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Cantaloup Wine


Background to the blog

Over a year ago we let most of our farmland at Cantaloup to local Malepère vigneron, Rose + Paul.  It’s a long process to establish a new part of their vineyard, but it is now well underway. At first, this blog was designed to follow the creation of the “Bio” (organic) vineyard on 12 hectares of our land, from the planting of the first vines in late May/early June 2018 to the making of the first wines from the land at Cantaloup in a few years time.

After the first few blog postings it became obvious that the blog would need to be expanded to cover existing, operational, Bio vineyards in the Arzens area, in order to cover the full annual cycle of an organic vineyard, culminating in the harvesting of the grapes, and the wine-making, so that it will become a blog about our local “Bio” vineyards, to discover the challenges they face, and the satisfaction of producing the ultimate end-product. This was a more practical approach than contemplating a blog exclusively focused on a new area of organic vineyard from which the first wine will probably only be produced in five years time.

I will continue to cover the new vineyard, with the odd posting to mark anything interesting that happens on the land, but in the meantime hope to gain the active co-operation of at least two other local vineyards, so we cover their methods and approach. The first of these is covered in a grape-picking blog on 18th September, Domaine de Bellevue just outside Arzens, our local village. Brief details are given on the vineyard below, and will be expanded as I get to know it better.

Languedoc Wines and those of the Malepère

The Languedoc-Roussilon is the largest vineyard in the world with a geographical identity. It produces annually 13.6 million hectolitres of wine, which equates to 1.8 billion bottles. This is equivalent to 5% of the world’s wine.

The Malepere AOC region is relatively recently classified. It gain VDQS status in 1983, and AOC classification in 2007. Annual output is now 32,000 hl , equating to 4.16 million bottles of wine. Only about a quarter of this wine is classified AOC, and sold as an AOP wine. The rest is a good quality IGP Pays d’OC.


The Malepère AOC is the most western Languedoc appellation and extends around  the wooded massif of Malepère, from the gates of Carcassonne to Limoux and as far as the Lauragais. The hillsides are a mix of clay and chalky soil, with ancient gravel deposits in certain areas. The climate is halfway between that of the Atlantic, and the Mediterranean. Wines in the area, are, therefore, largely made through a careful blend of  both Atlantic and Mediterranean grapes.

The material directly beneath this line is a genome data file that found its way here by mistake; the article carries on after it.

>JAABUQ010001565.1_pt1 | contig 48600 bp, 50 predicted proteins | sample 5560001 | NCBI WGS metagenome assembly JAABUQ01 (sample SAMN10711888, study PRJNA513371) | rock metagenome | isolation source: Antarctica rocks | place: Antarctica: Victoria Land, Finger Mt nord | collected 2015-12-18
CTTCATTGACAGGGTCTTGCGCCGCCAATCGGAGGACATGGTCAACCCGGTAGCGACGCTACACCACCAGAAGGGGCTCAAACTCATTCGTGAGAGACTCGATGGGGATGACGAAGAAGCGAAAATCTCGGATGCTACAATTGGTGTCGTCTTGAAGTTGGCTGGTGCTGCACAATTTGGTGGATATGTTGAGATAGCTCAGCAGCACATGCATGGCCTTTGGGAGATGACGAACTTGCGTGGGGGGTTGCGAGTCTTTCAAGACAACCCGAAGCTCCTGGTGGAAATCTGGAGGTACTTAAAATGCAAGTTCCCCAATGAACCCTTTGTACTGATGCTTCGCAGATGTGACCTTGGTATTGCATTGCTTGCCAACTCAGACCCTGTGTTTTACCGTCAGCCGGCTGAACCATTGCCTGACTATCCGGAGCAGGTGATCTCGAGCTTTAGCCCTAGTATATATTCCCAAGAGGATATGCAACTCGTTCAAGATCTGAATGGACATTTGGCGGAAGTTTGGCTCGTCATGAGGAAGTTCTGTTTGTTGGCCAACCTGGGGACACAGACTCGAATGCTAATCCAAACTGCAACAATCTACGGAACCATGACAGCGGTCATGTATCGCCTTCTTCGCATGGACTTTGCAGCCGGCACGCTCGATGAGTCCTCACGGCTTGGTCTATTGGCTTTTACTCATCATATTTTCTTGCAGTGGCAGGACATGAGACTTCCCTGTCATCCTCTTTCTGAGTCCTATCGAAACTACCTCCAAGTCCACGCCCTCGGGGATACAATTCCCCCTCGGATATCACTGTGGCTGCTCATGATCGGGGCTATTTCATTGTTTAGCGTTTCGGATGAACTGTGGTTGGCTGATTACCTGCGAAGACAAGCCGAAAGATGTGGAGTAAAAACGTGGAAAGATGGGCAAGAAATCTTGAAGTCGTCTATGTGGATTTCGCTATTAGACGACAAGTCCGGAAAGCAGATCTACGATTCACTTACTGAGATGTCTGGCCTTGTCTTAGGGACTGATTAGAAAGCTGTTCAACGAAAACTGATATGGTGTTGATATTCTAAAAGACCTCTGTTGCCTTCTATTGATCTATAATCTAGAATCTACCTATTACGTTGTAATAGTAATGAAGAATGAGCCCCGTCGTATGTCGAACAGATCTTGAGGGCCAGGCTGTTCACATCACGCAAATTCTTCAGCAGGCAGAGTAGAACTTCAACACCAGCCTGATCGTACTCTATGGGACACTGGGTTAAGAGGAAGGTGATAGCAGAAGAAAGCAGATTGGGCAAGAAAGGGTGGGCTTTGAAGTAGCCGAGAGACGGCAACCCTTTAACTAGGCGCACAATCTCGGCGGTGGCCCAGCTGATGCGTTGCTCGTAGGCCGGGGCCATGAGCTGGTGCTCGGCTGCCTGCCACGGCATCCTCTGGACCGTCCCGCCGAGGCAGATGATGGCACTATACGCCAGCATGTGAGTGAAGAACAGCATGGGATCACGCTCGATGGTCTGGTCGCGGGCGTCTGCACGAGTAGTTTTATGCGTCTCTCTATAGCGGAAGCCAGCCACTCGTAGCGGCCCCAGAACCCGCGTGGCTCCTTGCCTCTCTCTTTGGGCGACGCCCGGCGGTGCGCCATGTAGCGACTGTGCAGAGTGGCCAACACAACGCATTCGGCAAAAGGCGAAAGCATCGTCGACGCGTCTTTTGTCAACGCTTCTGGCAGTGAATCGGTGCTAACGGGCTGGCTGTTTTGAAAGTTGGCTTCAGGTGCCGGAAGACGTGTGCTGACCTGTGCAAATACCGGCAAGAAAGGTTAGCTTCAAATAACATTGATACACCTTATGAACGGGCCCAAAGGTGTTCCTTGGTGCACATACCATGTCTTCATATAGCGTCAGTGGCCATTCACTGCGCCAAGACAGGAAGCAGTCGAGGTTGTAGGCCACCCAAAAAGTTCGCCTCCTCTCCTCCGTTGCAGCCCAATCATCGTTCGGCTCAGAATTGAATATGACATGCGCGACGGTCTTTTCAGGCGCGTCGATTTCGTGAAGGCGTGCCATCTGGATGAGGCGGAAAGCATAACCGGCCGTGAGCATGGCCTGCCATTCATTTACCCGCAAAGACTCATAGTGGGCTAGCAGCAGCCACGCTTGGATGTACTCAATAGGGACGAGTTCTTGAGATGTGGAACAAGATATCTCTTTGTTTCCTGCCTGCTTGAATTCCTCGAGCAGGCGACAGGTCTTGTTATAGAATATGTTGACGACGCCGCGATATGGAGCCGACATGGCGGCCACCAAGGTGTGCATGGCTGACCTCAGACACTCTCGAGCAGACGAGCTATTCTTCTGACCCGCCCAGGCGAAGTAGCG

Grape types grown in the Malepère are typically Merlot, Cabernet Franc, Cabernet Sauvignon, Malbec, Grenache and Chardonnay.

But, first some details, on the well-established local vigneron who is developing the organic vines on our land:

Rose & Paul

Since 1750, five generations of the Foussat family have grown vines in the Malepère. The name of the vineyard is a tribute to the current owner’s grandparents, Rose and Paul Foussat, who through force of character managed to preserve the vineyard through the difficult war years for the benefit of future generations of the Foussat family.

The Rose + Paul property now extends to 70 hectares and the plots of vineyard are spread around Arzens, in the heart of the Massif de Malepère, not far from the Cité of Carcassonne. They currently have a full range of red, rosé and white wines.The recent addition of 12 hectares at Cantaloup has offered Rose + Paul the opportunity to create the first organic wine section (“Studio Bio”) of their vineyard. However, it will be five years before the first organic wines are bottled, and so in meantime the blog will focus on other organic winemakers in the Arzens area, and merely keep readers posted on the development of the new vineyard.

Gilles Foussat, and his son, Clement, work full-time on the vineyard, and Gilles wife Cathy helps with tastings (held every evening at their Cave) and sales, so it is a truly family business.


And now some details of the smaller vineyard, in the same area:

Domaine de Bellevue

Rene Didde and Ief van Meegeren acquired the vineyard, with others, in early 2004, and combine jobs in Amsterdam with their passion for their Malepère vines activity, just outside Arzens. They have 7.5 hectares under vine. Their wine is made, and bottled, for them by an expert wine-maker near Alaigne, another wine country village.

Most of their vineyard area is devoted to the typical red grapes of the area (Merlot, Cabernet Franc and Malbec) but they have three-quarters of a hectare of Chardonnay vines, and they have just planted a further similar area of Chardonnay vines.

The 3 Bellevue wines

Above are the three wines that form the Bellevue range, all organic: the Chardonnay, their two red blends (with the purple label, handpicked, and with the red label, mechanically picked). This year, 2018, they will be making their first rose wine, from a blend of an equal quantity of Malbec and Cabernet Franc.

Despite their jobs in Amsterdam, Rene and Ief find the time to devote months to the hard work in the vineyard, helped by cohorts of friends, who join them for the intensive work periods, the pruning in the spring, and harvest, in the late summer.

The chatelaine Ief Van Meegeren leading the pickers out of the vines